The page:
The Protector is normally a close trusted friend/ relative and / or advisor of the Settlor. The Protector is a person appointed by the Settlor to watch over the Trust assets. The Trust Deed may be drawn up in such a way whereby the discretion of the Trustee in dealing with Trust Funds of a certain size and nature would require the approval of the Protector. Preferably the Protector should have no direct or indirect interest in the Trust Fund. It is also possible for the Settlor to be the Protector of the Trust.  Most of the time the Protector's powers consist of (i) vetoing role and powers; (ii) the right to disapprove investment decisions; (iii) the ability to remove and appoint new trustees.                                                                                           
        The Trust Deed also known as the 'Settlement' is one of the first processes in establishing a trust. Almost all Trust Deeds are unique since they should be drawn up to meet the Settlor's expectations. Although most Trust Deeds are different, many of them have the same 5 elements: (i) a short description of the Settlor; (ii) a definition of who is the Trustee;(iii) an explanation of the rights vested in the Trustee and any restriction imposed on the Trustee in the Trust deed; (iv) a description of the assets and how they are to be managed; (v)  a description or definition of the Beneficiaries.                        

        Letter of wishes - The Settlor may indicate in a separate letter of wishes, specific wishes on how the Trustee should exercise his discretion. The Settlor may choose to inform the beneficiaries of this letter, whilst in certain cases, the Settlor may choose not to disclose this letter to the beneficiaries; it all depends on the relationship between the Settlor and the beneficiaries. Although it is very normal for the Trustee to take up the suggestions as indicated in the letter of wishes, it is nonetheless not legal binding.

        The Trust Assets are separate and distinct from the personal property of the Trustee.                                                                                                                                                                                                                                                                                                       The main types of Trusts:                                                                                                                                                                                                                                                                                                                                                                                                    Charitable Trust: These trusts are the only trusts that can last for more than a hundred years since the beneficiaries are charitable organisations. Charitable means any charitable and philanthropic purpose and may include: (i) The advancement of education, including physical education and sports; (ii) The advancement of religion; (iii) The  advancement of health; (iv) Social and community advancement; (v) The advancement of culture, arts and national heritage; (vi)The advancement of environmental protection and improvement; (vii) The promotion of human rights, conflict resolution and reconciliation.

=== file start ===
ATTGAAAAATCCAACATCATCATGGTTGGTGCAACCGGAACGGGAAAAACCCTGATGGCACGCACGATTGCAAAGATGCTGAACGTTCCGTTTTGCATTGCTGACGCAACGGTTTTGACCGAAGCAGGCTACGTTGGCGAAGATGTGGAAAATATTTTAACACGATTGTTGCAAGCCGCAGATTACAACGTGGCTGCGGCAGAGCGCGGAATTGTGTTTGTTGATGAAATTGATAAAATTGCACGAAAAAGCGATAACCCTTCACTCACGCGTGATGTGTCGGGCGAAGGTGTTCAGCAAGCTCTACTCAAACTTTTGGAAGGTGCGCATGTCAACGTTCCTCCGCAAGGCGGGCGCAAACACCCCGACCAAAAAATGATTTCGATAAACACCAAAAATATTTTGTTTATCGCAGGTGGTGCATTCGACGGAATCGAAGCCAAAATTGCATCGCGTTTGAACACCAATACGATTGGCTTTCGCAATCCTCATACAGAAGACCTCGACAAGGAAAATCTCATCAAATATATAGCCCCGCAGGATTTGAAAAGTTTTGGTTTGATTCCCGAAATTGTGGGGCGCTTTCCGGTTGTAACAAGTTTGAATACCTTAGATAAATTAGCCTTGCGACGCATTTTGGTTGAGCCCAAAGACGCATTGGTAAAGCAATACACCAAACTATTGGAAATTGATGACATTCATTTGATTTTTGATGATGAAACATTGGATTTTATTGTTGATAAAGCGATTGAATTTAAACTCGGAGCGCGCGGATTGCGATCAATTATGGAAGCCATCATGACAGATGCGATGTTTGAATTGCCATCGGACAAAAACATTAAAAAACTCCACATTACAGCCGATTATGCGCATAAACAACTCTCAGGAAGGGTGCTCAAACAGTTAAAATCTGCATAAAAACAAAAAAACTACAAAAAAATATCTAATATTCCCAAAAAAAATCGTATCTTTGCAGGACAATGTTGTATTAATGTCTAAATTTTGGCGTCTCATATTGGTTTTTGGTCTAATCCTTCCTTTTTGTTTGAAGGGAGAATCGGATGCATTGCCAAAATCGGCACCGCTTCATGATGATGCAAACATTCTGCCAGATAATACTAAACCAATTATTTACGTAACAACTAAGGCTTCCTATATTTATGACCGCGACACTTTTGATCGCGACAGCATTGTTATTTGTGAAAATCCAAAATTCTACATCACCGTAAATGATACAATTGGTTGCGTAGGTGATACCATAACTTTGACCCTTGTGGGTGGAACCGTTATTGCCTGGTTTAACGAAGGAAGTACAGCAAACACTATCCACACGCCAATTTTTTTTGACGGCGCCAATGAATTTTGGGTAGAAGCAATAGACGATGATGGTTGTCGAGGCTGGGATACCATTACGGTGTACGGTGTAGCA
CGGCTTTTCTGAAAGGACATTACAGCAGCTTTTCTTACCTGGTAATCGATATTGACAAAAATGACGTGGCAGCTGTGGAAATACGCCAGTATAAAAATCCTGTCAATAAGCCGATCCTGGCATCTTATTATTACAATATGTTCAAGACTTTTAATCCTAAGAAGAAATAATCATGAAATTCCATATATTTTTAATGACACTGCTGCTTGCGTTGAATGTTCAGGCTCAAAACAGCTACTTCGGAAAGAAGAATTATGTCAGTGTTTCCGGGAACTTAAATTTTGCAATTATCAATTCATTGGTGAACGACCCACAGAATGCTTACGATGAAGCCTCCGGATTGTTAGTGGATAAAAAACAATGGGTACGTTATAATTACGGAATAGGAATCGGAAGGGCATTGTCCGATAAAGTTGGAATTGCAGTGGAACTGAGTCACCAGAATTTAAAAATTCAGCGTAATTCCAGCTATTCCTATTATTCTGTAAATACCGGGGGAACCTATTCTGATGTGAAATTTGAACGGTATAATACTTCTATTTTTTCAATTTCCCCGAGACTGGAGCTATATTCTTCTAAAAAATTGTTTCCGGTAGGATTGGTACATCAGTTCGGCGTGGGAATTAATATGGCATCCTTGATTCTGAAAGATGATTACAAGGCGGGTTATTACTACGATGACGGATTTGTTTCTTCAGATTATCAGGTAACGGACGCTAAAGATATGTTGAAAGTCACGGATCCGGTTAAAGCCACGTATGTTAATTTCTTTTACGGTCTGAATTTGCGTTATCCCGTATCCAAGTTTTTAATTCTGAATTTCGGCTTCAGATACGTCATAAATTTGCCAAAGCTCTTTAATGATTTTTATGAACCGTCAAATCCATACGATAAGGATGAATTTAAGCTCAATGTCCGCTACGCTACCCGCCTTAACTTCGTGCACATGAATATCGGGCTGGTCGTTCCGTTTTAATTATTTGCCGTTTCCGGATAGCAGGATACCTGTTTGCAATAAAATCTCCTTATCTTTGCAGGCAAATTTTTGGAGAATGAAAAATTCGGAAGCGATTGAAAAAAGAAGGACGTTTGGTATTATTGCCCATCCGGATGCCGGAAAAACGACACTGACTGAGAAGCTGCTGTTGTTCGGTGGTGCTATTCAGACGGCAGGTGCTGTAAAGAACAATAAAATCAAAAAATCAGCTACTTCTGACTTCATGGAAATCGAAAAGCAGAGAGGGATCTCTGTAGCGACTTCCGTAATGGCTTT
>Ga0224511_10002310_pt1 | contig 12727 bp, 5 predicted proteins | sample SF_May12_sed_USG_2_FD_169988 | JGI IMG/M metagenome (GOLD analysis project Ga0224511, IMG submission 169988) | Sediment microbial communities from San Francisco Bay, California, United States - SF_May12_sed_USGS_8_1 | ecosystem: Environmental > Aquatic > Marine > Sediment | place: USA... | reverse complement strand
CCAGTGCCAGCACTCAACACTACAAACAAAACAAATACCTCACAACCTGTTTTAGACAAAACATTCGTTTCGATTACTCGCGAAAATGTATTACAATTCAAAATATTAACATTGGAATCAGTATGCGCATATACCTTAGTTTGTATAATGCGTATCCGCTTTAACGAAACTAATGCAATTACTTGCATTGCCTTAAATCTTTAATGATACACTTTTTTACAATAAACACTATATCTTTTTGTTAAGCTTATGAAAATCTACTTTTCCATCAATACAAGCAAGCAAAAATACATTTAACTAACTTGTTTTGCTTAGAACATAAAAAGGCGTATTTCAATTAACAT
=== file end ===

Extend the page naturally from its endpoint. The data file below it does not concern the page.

Discretionary Trust: This is probably the most common type of Trust whereby the Trustee has the discretion to manage and invest the Trust Assets. The Trustee also enjoys full discretion to appoint Beneficiaries and when to distribute assets out of the Trust Fund. The Trustee is in full control of the Trust.

        Life-tenant Trust: The Settlor can set up a Trust that makes him/her the primary Beneficiary of all income generated by the Trust Fund (he or she cannot be the sole Beneficiary because that would invalidate the Trust). This type of Trust ensures that the Settlor may receive a regular income during their lifetime whilst protecting the capital within the Trust Fund for the benefit of the Beneficiaries.

        Surviving spouse Trust: This Trust is set up to take care of ones husband or wife in case anything had to happen to him or her. Basically when ones spouse dies the other spouse might not be able to live alone so with this trust the Trustee makes arrangements to find residential care for the surviving spouse from funds available in the Trust Fund. It could help relieve anxiety, money and stress problems that may come with the loss of a loved one.

        Spendthrift Trust:  Do your children believe in retail therapy? Are you scared that once you're gone and your children inherit a lump sum, the children or their spouses may take advantage of your hard earned cash? The Trustee will distribute funds within the Trust Fund to the Beneficiaries on a Regular Rate as a regular income and the Trust Deed will not permit the distribution of a large lump sum. In addition, these Trusts are also designed to protect the Trust Fund from any legal actions of potential creditors of the spendthrift. A wealthy person who would have settled large amounts of assets into Trust may be concerned about the risks of irresponsible children recklessly spending a considerable lump sum and therefore this type of Trusts are most suitable to these circumstances.

        Asset protection Trust: This type of Trust could help many professionals from liability claims. Their main assets could be put in a Trust, which would protect them from any greedy creditors. This type of Trust is only valid if the Settlor is found to be acting in good faith and there is no fraud.